Marine News' 2020 ATB Report

Maritime Activity Reports, Inc.

February 25, 2020

(Photo: Vane Bros.)

(Photo: Vane Bros.)

There’s a barge full of reasons why many operators turn to ATBs.

A  mainstay of the U.S. coastwise dirty and refined products trades, articulated tug barges (ATB) have increasingly filled a void left as the fleet of Jones Act tankers (with crew complement requirements exceeding that of tugs) has aged out. With the cargo capacity of the larger ATBs – some with barges exceeding 300,000 barrels capacity – rivalling that of workhorse tankers that had served oil consuming regions, the concept certainly makes sense from a supply and distribution perspective.

With 50,000- to 150,000-barrel-capacity ATBs now widespread, the units have also gained share as substitutes for towed barges. The reasons are simple; Vancouver, B.C. based naval architects Robert Allan Ltd. explains, “For many tug-barge applications, an ATB system offers better efficiency, higher speeds, and improved control and maneuverability.”

Crowley Maritime, a leading operator in the coastwise trades, says, “…the ATB has an articulated or ‘hinged’ connection system between the tug and barge. This allows movement in one axis, or plane, in the critical area of fore and aft pitch.”

(Photo: Crowley)

From the owners’ business side, the advantages of standardization are important. Capt. Rick Iuliucci, Vice President, Operations, at Vane Brothers, commented to Marine News about three ATBs delivered from Conrad Shipyard, during 2018 and into early 2019. These are the ATB tugs Assateague, Chincoteague and Wachapreague, partnered with three 80,000-barrel barges (the “800 Series” Doubleskin 801, 802 and 803).

Capt. Iuliucci stressed the importance of “sister” units: “The addition of these three ATB units to the Vane fleet has provided us the opportunity to support our customers’ requirements with enhanced safety and efficiency.”

In describing the three newbuilds, he says, “Each ATB has been built to the same specifications, enabling Vane to capitalize on standardization within the Assateague Class of vessel, and increasing our flexibility to respond rapidly to changes in the marketplace.”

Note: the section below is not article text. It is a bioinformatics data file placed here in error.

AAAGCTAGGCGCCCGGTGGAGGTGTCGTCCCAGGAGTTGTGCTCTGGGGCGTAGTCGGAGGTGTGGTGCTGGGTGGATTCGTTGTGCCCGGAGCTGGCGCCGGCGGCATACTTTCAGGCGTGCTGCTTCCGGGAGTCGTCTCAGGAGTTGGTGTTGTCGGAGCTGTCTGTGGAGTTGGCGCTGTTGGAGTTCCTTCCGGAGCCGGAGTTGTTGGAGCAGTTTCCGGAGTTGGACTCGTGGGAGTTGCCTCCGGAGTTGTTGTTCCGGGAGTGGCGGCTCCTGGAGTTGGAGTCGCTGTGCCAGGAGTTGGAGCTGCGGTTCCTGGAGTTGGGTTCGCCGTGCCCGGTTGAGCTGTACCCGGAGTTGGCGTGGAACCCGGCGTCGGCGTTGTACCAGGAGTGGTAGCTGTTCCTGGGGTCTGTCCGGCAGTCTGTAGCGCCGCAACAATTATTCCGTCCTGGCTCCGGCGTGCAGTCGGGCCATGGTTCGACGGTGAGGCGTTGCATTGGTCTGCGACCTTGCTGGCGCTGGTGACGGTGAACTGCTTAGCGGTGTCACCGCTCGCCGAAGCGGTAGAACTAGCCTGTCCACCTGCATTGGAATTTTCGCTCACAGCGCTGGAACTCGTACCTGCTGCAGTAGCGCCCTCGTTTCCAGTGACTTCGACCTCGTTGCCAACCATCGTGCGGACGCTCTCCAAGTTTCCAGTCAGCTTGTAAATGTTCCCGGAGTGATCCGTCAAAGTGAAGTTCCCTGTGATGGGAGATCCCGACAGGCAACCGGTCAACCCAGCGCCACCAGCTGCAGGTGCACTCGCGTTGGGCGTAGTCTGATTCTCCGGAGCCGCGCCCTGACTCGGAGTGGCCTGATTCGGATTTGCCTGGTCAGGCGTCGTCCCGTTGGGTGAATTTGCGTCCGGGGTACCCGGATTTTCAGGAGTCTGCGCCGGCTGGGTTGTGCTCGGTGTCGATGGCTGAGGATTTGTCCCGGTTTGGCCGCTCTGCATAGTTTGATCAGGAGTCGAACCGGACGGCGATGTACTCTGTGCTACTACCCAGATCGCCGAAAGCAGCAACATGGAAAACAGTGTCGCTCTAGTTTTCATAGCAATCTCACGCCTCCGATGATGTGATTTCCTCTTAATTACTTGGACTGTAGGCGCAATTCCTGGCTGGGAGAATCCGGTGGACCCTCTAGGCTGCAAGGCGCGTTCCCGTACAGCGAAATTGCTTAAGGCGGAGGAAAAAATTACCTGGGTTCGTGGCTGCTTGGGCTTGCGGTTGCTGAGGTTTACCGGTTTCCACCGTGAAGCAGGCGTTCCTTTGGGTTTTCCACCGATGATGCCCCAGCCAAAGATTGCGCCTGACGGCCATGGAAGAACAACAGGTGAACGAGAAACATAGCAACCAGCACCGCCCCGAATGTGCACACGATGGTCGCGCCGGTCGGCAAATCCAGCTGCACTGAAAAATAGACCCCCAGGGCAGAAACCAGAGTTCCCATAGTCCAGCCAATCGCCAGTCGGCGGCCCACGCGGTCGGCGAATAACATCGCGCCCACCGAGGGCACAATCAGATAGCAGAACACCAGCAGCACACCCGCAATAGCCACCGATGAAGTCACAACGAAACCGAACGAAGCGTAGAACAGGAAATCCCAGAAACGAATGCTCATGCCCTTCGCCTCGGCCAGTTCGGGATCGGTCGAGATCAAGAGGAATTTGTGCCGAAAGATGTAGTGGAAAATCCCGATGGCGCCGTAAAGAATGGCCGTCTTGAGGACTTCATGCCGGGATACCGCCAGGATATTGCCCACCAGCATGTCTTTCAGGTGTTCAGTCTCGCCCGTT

ATB capabilities can also be the result of retrofit, Vane Brothers explains, “Along with the three Conrad units, Vane also recently received two ATB tugs from St. Johns Ship Building in Florida. The Jacksonville and Charleston are 4,200-horsepower Elizabeth Anne Class vessels that have been fitted with an innovative Beacon Finland JAK-400 Hydralok AT/B coupling system.” Towing winches (found on six other Vane tugs built at St. Johns) are removed when the tugs are configured for pusher capability.

(Photo: Vane Bros.)

The newbuild tugs can work with existing barges that have been modified. Referring to the JAK-400, Vane says, “This system allows the ATB tugs to be securely linked to 50,000-barrel 500 series barges,” and explains further that two barges (both built in 2009) were modified as ATB barges at Lyon Shipyard in Virginia. “The success of our retrofit program has afforded us the ability to improve the operational performance of our existing fleet of Elizabeth Anne Class tugs and 50,000-barrel barges,” Captain Iuliucci says. “The recent addition of these tug/barge combinations has been well received by our customers, crews and regulators.”

The Vane Brothers fleet of 130 vessels also includes two ATBs (6,000-horsepower tugs – Brandywine and Christiana – and 144,000-barrel barges DS 141 and DS 143) that have been in service since 2007.

In the coastwise trades, privately held Crowley Maritime is a well-known name. Crowley says, “We maintain an extensive fleet ranging in size from 20,000 deadweight tons (DWT) to 45,800 DWT. This enables us to offer a wide range of transportation options to our petroleum and chemical customers.” Its ATBs range in size from 155,000 barrels (the “550” class) through 327,000 barrels (the “750” class). The larger units trade within the U.S. Gulf and play a vital role in bringing refined products into Florida, dominated by runs into Tampa, Port Everglades and Jacksonville (Crowley Maritime’s home base). Its medium sized ATBs are active in the U.S. Gulf and East Coasts, but also move products from refineries to terminals in the Pacific region. The “550” class ATBs ply routes along the West Coast.

Kirby Corporation, perhaps better known for its inland barge fleets, also operates ATBs, in the Gulf/Atlantic and along the Pacific coasts, with barge capacities reaching 185,000 barrels. Its recent newbuild Paul McLernan, linked to the barge Kirby 155-02, has been trading between ports in Texas and the southeastern U.S.

Moran Towing, based in Connecticut with locations around the U.S. Gulf and East Coast, operates a fleet of 10 ATBs in the products and easy chemicals trades. Its vessels include the tug Barbara Ann Carol Moran/barge Louisiana and Leigh Ann Moran/barge Mississippi. The tugs are 6,000 horsepower and 5,100 horsepower, respectively, with the barges capable of transporting 110,000 barrels of cargo. Its 5,100-horsepower tug Barney Turecamo pushes its barges regularly along Long Island Sound.

(Photo: Moran Towing)